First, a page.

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Victoria Beckham, Fern Mallis

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Victoria Beckham was feeling nostalgic Wednesday night.

The fashion designer sat down for a Q&A with Fern Mallis at New York City's 92nd St. Y, where she spoke candidly and fondly about her posh upbringing and the glory days of the Spice Girls.

"My parents were great parents," Beckham said. "They've been together for I can't remember how many years. They're very happy, and they still sit in front of the TV together and hold hands...Growing up, my mom was a stay-at-home mom and my dad was an engineer. He was self-made, and he worked so hard. He worked really hard, and it was always his ambition to own a Rolls Royce. He was so proud of that car, but when he used to take us to school in the Rolls, I was just mortified. My siblings and I used to beg him to drop us off down the street, or to use the big van he had for work. 'Please, Dad, can we just take the van?'"

"How times have changed! I would much rather ride in a Rolls Royce now!"

How did her childhood prepare her for pop superstardom?

"I was never going to be a model. I studied dance until I was qualified to be a dance teacher. My mom said I had to have something to fall back on if it all went wrong. So if it does go wrong, I can always be a tap-dancing teacher."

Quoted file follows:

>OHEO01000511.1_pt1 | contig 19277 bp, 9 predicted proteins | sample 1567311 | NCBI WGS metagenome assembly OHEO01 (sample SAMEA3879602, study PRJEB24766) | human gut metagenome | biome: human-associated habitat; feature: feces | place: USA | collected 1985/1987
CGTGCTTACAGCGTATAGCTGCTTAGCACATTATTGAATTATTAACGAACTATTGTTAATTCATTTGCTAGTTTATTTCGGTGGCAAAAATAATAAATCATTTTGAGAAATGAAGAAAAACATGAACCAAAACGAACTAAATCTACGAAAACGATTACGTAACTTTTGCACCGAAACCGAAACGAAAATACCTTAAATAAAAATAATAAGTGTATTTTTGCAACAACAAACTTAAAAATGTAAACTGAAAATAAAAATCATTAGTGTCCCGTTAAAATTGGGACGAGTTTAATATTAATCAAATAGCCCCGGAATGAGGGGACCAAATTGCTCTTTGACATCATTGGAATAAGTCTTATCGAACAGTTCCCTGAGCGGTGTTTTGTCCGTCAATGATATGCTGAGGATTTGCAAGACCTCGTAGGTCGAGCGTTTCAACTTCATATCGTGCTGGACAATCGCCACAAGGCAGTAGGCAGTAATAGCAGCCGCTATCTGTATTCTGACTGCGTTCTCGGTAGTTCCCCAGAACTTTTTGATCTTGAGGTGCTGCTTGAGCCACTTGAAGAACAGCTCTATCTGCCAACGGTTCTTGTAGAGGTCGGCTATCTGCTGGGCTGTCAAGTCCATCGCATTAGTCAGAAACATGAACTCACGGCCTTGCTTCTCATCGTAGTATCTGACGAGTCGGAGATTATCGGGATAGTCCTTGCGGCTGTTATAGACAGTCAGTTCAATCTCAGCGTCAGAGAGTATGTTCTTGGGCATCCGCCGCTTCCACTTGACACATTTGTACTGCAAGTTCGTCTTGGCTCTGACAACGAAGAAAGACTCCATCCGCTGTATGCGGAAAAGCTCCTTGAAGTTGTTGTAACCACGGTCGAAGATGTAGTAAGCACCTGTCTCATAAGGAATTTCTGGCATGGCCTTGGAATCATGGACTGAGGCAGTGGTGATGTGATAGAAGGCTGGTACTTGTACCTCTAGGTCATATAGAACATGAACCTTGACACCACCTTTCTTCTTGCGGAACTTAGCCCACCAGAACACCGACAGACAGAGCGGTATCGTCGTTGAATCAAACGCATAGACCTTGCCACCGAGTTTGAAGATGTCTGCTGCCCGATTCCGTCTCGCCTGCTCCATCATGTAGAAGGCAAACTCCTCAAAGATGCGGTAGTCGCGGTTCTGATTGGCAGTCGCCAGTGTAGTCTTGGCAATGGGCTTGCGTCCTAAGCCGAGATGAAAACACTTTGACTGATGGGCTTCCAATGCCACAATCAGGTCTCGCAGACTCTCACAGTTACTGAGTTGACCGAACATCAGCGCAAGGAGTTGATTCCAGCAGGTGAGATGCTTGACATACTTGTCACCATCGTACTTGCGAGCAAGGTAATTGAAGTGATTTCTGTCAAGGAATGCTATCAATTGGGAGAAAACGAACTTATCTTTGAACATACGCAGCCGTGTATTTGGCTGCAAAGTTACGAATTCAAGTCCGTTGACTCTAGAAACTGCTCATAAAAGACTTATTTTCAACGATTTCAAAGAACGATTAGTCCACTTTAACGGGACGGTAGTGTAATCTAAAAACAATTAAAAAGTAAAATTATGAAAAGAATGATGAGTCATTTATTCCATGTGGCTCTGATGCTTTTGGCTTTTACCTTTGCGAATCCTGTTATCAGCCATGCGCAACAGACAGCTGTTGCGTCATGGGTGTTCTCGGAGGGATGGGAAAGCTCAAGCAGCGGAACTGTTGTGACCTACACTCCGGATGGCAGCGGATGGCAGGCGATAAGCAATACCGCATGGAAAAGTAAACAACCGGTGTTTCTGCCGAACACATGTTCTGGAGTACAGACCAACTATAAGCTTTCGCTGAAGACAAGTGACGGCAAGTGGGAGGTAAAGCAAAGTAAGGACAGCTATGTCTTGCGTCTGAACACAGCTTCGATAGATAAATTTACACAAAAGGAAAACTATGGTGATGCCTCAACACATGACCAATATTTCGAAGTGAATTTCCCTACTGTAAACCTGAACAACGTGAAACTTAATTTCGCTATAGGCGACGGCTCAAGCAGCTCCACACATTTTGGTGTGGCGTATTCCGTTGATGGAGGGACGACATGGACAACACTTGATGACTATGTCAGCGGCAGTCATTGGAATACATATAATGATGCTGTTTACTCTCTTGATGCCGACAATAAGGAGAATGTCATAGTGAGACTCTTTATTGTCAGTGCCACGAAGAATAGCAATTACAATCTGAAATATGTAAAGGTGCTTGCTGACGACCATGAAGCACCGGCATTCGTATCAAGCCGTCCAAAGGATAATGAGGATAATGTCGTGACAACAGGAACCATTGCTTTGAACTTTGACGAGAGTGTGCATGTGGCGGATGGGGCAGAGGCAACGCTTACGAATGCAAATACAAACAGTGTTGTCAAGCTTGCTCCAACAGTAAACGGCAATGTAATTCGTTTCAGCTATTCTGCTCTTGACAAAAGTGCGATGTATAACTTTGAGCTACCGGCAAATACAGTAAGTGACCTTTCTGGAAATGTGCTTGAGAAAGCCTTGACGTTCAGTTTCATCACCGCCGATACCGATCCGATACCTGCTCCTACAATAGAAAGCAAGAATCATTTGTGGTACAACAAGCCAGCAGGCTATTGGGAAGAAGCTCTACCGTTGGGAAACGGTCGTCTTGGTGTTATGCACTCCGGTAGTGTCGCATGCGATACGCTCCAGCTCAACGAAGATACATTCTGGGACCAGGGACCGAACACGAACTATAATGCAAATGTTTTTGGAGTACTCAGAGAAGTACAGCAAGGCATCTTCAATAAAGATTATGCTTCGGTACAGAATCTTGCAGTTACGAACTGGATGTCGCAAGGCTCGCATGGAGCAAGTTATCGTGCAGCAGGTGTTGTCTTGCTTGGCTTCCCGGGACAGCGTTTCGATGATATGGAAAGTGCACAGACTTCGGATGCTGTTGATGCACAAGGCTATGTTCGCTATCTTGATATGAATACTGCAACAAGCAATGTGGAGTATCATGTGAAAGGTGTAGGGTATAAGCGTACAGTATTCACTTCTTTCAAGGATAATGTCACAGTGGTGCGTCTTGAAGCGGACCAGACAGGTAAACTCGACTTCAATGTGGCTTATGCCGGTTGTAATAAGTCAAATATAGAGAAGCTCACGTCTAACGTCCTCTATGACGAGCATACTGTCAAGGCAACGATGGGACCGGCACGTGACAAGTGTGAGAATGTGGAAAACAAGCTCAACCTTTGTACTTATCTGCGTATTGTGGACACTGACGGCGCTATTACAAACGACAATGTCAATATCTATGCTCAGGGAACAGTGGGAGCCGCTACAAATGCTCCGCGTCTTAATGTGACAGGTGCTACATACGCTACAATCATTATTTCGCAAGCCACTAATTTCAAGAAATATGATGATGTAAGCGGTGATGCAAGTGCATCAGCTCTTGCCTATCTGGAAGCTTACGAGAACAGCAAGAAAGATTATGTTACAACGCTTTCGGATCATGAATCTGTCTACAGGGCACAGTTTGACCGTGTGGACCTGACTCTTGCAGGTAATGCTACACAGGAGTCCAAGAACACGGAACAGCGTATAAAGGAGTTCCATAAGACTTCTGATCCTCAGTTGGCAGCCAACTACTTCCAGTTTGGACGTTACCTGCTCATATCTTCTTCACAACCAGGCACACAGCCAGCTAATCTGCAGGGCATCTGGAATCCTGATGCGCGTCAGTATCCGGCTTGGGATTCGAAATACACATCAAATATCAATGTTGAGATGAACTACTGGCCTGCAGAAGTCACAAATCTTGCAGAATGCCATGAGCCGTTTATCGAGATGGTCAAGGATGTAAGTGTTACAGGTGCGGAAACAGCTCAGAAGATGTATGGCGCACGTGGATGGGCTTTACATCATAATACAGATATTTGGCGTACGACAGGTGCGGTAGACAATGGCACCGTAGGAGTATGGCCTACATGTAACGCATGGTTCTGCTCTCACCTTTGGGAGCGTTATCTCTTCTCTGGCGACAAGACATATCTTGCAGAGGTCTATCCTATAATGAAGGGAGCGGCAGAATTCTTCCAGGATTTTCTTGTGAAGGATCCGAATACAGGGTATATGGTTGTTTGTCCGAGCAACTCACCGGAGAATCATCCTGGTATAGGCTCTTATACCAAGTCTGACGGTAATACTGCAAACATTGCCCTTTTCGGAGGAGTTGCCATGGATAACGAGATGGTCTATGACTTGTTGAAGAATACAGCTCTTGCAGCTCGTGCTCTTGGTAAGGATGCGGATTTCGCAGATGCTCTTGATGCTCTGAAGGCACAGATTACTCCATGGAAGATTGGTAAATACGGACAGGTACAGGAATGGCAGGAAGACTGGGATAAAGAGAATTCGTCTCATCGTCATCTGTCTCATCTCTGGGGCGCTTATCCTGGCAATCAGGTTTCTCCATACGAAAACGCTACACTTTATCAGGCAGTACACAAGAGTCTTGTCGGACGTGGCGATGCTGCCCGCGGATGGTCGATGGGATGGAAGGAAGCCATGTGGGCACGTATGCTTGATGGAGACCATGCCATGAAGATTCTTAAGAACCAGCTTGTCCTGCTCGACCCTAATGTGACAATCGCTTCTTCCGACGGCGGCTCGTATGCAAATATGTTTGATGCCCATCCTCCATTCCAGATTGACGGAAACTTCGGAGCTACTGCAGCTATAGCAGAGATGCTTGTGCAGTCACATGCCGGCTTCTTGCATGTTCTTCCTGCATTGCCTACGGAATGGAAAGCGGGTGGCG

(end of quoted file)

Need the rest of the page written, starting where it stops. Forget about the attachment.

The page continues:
"Good to know, right?" she joked.

Victoria Beckham, Fern Mallis

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Beckham found fame in the late '90s via the Spice Girls, alongside Mel BEmma BuntonMel CGeri Halliwell. "There were thousands of girls that turned up to audition for the group. There were queues around the studio. Everybody sang a pop song. I sang 'Mein Herr' from [the Broadway musical] Cabaret, which was really not the right thing to do, but it was very dramatic. In the beginning, we were going to be The Spicy Girls, but then we realized there was a porn site called the Spicy Girls. That wouldn't have been good!"

How did the girls earn their nicknames?

"Posh was given to us by a British teen magazine, but we were already acting like our names. Mel B really did dress scary, always in leopard print. Emma really was Baby; she always wore pigtails and those bloody awful platform shoes! But I'm still very close to all of those girls. I'm really proud of what I achieved with them. We were just five girls who weren't all that great individually, but together, we were pretty great!" she said. "That's real 'girl power': Be who you are, do what you like and be friends with other girls!"